When the Sun Hits
Deafheaven tend to make their best moves when no one is keeping score. Case in point: 10 Years Gone, a career-spanning retrospective with recontextualized versions of old songs captured live-to-tape with the band’s longtime engineer Jack Shirley. The California quintet quietly released it in December 2020, months after Decibel’s Albums of the Year list was finalized, but 10 Years Gone was unquestionably one of the year’s best-sounding and most unconventional releases. In a year without live music, Deafheaven’s “live” album offered a capable alternative, and one that highlighted the band’s meticulous arrangements and mastery of tension-and-release.
If last year presented an unscripted opportunity to look back and reflect, 2021 is all about blazing new trails. Infinite Granite is the first Deafheaven album that doesn’t feel like a direct reaction to or a repudiation of the album that came before it—there’s tons of space in this material, and you can immediately envision what it might sound like live, especially in a context similar to 10 Years Gone. But looked at as a spiritual successor to 2018’s Ordinary Corrupt Human Love? Uh, well, it doubles or triples down on that album’s forays into glossier sounds, this time under the aegis of Justin Meldal-Johnsen (M83, Tegan and Sara, and St. Vincent’s current musical director).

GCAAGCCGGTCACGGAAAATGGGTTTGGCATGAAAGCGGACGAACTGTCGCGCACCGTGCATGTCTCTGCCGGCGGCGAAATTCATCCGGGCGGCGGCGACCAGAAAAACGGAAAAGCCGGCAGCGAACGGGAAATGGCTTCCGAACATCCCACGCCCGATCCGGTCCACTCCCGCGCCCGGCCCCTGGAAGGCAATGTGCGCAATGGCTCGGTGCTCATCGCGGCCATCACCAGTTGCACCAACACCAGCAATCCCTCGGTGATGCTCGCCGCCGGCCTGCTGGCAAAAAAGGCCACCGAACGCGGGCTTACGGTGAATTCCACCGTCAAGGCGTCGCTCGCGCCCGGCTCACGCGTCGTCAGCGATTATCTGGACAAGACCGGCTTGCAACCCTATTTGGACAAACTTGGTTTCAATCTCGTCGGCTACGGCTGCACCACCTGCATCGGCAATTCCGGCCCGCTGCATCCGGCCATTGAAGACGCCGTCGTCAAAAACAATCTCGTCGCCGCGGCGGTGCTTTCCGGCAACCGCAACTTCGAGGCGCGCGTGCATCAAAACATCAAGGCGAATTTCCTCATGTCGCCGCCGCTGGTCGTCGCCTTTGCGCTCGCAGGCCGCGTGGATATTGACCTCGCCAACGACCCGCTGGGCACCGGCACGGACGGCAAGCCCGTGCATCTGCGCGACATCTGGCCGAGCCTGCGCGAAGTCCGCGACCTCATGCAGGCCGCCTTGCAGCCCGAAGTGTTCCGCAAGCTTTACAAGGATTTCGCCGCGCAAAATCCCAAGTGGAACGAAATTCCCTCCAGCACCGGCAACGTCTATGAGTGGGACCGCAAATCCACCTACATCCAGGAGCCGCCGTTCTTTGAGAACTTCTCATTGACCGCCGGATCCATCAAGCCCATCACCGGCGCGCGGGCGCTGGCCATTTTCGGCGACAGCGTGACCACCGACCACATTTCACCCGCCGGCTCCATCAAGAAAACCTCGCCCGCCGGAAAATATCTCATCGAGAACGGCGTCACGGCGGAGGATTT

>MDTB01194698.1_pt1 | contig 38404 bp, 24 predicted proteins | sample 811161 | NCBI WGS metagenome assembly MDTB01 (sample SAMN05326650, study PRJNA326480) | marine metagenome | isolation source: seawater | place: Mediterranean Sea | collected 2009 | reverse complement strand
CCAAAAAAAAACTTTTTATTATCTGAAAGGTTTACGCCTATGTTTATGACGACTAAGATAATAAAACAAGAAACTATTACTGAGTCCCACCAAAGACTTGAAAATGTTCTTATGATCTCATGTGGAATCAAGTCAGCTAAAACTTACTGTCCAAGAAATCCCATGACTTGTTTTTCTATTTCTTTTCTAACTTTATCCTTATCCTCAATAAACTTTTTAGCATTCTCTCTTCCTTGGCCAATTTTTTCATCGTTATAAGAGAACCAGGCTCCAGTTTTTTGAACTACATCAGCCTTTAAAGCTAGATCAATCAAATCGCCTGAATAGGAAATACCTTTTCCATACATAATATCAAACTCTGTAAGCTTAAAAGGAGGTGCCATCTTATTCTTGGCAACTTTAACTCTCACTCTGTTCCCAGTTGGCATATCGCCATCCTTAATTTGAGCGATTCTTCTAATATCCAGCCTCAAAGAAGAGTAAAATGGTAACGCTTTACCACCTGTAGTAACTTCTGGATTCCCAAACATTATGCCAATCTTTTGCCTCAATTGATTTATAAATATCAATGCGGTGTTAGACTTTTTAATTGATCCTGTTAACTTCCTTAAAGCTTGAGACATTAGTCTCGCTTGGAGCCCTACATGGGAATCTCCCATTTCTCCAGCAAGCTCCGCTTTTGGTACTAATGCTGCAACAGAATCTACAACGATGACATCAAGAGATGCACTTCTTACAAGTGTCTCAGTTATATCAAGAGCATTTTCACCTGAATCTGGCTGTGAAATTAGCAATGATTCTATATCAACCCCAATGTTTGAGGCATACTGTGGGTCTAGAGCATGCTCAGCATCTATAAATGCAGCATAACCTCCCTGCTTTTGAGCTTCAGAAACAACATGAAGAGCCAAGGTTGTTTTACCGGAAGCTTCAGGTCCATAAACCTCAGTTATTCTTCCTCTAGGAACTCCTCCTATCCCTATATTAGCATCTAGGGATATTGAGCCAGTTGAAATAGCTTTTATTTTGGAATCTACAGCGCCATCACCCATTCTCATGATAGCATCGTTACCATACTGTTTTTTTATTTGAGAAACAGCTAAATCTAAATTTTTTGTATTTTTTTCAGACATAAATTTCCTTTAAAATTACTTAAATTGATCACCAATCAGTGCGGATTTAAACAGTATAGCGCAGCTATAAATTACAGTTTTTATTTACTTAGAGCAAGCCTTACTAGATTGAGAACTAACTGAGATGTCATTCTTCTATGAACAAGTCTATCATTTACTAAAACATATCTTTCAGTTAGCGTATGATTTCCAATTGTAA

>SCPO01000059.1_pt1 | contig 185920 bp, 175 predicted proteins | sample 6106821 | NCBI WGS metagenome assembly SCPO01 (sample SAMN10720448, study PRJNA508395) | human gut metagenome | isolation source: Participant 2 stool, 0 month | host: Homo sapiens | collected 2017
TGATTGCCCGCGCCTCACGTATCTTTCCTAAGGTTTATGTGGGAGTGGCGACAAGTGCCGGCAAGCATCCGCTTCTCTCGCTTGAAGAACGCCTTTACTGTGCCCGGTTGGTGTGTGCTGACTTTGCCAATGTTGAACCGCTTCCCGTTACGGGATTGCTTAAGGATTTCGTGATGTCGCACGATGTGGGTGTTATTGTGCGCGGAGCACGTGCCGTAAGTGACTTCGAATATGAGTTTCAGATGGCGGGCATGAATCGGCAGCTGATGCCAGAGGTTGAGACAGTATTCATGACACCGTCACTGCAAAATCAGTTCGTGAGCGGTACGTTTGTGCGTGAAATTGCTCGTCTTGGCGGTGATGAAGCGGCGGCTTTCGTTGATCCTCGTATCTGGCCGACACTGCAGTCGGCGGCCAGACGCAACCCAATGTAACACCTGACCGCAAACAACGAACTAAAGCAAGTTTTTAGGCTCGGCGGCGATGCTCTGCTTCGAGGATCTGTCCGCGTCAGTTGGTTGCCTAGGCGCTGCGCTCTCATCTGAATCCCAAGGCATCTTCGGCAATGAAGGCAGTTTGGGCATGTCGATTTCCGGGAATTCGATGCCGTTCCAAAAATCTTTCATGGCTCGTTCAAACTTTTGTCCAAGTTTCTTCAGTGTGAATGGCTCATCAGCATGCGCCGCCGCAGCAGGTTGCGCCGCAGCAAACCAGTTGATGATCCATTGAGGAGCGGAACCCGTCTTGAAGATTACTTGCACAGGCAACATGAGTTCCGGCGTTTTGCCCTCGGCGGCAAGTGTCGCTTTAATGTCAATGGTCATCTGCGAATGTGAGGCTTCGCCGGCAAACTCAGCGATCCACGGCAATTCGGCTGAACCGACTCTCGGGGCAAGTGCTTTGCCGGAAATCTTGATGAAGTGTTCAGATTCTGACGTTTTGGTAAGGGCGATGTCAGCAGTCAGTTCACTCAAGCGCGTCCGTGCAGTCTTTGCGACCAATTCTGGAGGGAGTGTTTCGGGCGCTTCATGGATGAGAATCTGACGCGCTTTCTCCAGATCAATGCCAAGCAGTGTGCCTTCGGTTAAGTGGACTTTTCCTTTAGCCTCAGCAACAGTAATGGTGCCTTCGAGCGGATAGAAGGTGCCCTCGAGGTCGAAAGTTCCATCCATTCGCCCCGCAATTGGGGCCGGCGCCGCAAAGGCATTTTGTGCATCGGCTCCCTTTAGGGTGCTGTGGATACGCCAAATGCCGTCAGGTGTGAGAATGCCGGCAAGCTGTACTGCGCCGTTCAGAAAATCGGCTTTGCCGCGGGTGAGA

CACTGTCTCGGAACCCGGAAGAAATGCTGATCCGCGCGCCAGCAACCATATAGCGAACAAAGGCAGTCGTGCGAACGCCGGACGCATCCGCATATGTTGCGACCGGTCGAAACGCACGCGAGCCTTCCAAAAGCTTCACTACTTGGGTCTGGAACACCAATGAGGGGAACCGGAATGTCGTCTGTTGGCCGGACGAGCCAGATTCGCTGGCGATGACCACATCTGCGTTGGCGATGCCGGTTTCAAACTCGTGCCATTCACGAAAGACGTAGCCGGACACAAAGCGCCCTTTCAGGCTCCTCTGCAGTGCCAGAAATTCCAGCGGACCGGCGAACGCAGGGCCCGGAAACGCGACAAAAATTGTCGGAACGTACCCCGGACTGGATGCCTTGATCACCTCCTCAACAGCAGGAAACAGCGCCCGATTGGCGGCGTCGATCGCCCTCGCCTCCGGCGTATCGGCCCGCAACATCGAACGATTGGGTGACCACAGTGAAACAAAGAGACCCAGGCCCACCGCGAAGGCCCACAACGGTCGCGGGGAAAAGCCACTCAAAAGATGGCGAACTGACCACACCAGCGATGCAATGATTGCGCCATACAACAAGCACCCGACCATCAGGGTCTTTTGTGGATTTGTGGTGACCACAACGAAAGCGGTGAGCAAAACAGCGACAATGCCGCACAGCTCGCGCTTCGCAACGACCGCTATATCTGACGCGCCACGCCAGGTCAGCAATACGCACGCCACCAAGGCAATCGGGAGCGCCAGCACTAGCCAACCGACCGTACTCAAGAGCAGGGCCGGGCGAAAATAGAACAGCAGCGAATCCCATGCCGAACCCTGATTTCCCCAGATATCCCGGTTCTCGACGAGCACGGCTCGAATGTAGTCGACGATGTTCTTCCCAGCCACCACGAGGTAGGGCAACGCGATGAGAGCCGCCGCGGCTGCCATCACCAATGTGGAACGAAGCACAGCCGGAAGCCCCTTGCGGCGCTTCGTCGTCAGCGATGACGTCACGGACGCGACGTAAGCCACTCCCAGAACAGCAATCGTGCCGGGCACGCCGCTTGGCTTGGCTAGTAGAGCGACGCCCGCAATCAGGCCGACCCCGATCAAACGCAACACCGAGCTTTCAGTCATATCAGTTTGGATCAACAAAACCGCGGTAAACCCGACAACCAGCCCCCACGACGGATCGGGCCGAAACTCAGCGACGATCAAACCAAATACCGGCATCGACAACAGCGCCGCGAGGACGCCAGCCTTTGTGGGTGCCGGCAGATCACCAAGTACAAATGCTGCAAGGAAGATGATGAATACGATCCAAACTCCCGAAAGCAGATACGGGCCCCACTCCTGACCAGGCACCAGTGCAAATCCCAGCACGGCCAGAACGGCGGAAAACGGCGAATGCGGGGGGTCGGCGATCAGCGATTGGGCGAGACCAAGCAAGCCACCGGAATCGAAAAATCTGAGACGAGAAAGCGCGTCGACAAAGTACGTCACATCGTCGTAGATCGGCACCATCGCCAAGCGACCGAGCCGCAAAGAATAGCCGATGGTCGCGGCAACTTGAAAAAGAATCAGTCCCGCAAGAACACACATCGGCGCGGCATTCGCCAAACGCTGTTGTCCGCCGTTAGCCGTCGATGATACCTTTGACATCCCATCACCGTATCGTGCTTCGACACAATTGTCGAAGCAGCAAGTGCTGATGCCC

Vocalist George Clarke’s admiration of Slowdive is well-documented at this point, but it’s amazing to hear how much he actually sounds like Slowdive’s Neal Halstead when employing his full range. There are a couple of gnarlier bits on Infinite Granite where Clarke wails like a banshee (particularly the coda of “Villain”), but for most of the album, his dispassionate vocals provide sharp contrast to the bombast of the music—melding into something that is both downbeat and triumphant. The approach is echoed by guitarists Kerry McCoy and Shiv Mehra, both of whom set the tempo early and capture the narcotic allure of shoegaze with their cascading parts on “In Blur.”
As with all of their past material, Deafheaven present a surfeit of ideas on Infinite Granite, albeit with a stronger organizational sense than OCHL. This is a challenge with a band that seems to be consciously scaling back from writing 10-minute epics. Still, the album’s closer “Mombasa”—which starts with soothing ambient sounds and ends in a jarring fashion—is as beguiling and captivating as any of the band’s most dizzying peaks. There’s also a two-and-half-minute passage at the end of “Mombasa” that is guaranteed to get lots of undies in a twist. It’s basically the only thing on Infinite Granite that even resembles black metal, but synthesized by a band that’s always 10 steps ahead of everyone else in crafting hymns at heaven’s gate.
Review taken from the September 2021 issue of Decibel, which is available here.